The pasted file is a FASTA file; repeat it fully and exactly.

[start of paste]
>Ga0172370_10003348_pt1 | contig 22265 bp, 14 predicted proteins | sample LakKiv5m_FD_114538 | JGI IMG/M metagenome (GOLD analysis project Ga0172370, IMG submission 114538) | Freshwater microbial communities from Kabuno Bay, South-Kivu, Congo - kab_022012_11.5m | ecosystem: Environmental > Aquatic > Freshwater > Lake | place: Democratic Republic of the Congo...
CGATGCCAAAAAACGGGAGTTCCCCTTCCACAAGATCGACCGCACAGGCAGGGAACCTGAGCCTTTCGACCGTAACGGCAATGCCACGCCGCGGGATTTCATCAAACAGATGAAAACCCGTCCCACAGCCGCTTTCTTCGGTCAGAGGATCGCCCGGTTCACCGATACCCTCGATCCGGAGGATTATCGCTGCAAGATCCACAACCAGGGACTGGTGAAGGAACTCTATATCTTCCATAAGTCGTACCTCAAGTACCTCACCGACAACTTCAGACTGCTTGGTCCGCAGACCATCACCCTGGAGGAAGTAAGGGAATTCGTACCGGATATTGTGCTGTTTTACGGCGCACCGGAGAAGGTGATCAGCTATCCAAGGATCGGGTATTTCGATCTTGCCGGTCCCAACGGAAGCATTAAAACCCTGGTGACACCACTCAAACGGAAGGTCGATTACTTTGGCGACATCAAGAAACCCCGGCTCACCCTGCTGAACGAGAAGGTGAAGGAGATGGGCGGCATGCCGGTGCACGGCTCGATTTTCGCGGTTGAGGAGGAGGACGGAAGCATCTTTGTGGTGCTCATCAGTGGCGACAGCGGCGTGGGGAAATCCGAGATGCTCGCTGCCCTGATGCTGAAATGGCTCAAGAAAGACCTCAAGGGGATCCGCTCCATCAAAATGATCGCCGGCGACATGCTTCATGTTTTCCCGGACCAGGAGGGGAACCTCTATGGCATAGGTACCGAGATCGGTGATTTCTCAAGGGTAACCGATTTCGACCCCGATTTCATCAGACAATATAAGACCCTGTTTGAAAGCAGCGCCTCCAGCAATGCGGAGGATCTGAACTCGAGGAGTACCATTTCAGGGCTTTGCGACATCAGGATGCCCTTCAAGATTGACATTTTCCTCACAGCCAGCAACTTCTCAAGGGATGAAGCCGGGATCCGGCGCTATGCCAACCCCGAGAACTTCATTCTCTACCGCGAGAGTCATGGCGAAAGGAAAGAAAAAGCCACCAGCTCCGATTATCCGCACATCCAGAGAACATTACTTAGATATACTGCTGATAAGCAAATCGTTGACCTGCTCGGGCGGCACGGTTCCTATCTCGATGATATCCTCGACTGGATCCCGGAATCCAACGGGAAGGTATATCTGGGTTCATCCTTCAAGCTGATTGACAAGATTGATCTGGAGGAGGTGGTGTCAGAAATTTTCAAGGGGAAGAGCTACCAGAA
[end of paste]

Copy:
>Ga0172370_10003348_pt1 | contig 22265 bp, 14 predicted proteins | sample LakKiv5m_FD_114538 | JGI IMG/M metagenome (GOLD analysis project Ga0172370, IMG submission 114538) | Freshwater microbial communities from Kabuno Bay, South-Kivu, Congo - kab_022012_11.5m | ecosystem: Environmental > Aquatic > Freshwater > Lake | place: Democratic Republic of the Congo...
CGATGCCAAAAAACGGGAGTTCCCCTTCCACAAGATCGACCGCACAGGCAGGGAACCTGAGCCTTTCGACCGTAACGGCAATGCCACGCCGCGGGATTTCATCAAACAGATGAAAACCCGTCCCACAGCCGCTTTCTTCGGTCAGAGGATCGCCCGGTTCACCGATACCCTCGATCCGGAGGATTATCGCTGCAAGATCCACAACCAGGGACTGGTGAAGGAACTCTATATCTTCCATAAGTCGTACCTCAAGTACCTCACCGACAACTTCAGACTGCTTGGTCCGCAGACCATCACCCTGGAGGAAGTAAGGGAATTCGTACCGGATATTGTGCTGTTTTACGGCGCACCGGAGAAGGTGATCAGCTATCCAAGGATCGGGTATTTCGATCTTGCCGGTCCCAACGGAAGCATTAAAACCCTGGTGACACCACTCAAACGGAAGGTCGATTACTTTGGCGACATCAAGAAACCCCGGCTCACCCTGCTGAACGAGAAGGTGAAGGAGATGGGCGGCATGCCGGTGCACGGCTCGATTTTCGCGGTTGAGGAGGAGGACGGAAGCATCTTTGTGGTGCTCATCAGTGGCGACAGCGGCGTGGGGAAATCCGAGATGCTCGCTGCCCTGATGCTGAAATGGCTCAAGAAAGACCTCAAGGGGATCCGCTCCATCAAAATGATCGCCGGCGACATGCTTCATGTTTTCCCGGACCAGGAGGGGAACCTCTATGGCATAGGTACCGAGATCGGTGATTTCTCAAGGGTAACCGATTTCGACCCCGATTTCATCAGACAATATAAGACCCTGTTTGAAAGCAGCGCCTCCAGCAATGCGGAGGATCTGAACTCGAGGAGTACCATTTCAGGGCTTTGCGACATCAGGATGCCCTTCAAGATTGACATTTTCCTCACAGCCAGCAACTTCTCAAGGGATGAAGCCGGGATCCGGCGCTATGCCAACCCCGAGAACTTCATTCTCTACCGCGAGAGTCATGGCGAAAGGAAAGAAAAAGCCACCAGCTCCGATTATCCGCACATCCAGAGAACATTACTTAGATATACTGCTGATAAGCAAATCGTTGACCTGCTCGGGCGGCACGGTTCCTATCTCGATGATATCCTCGACTGGATCCCGGAATCCAACGGGAAGGTATATCTGGGTTCATCCTTCAAGCTGATTGACAAGATTGATCTGGAGGAGGTGGTGTCAGAAATTTTCAAGGGGAAGAGCTACCAGAA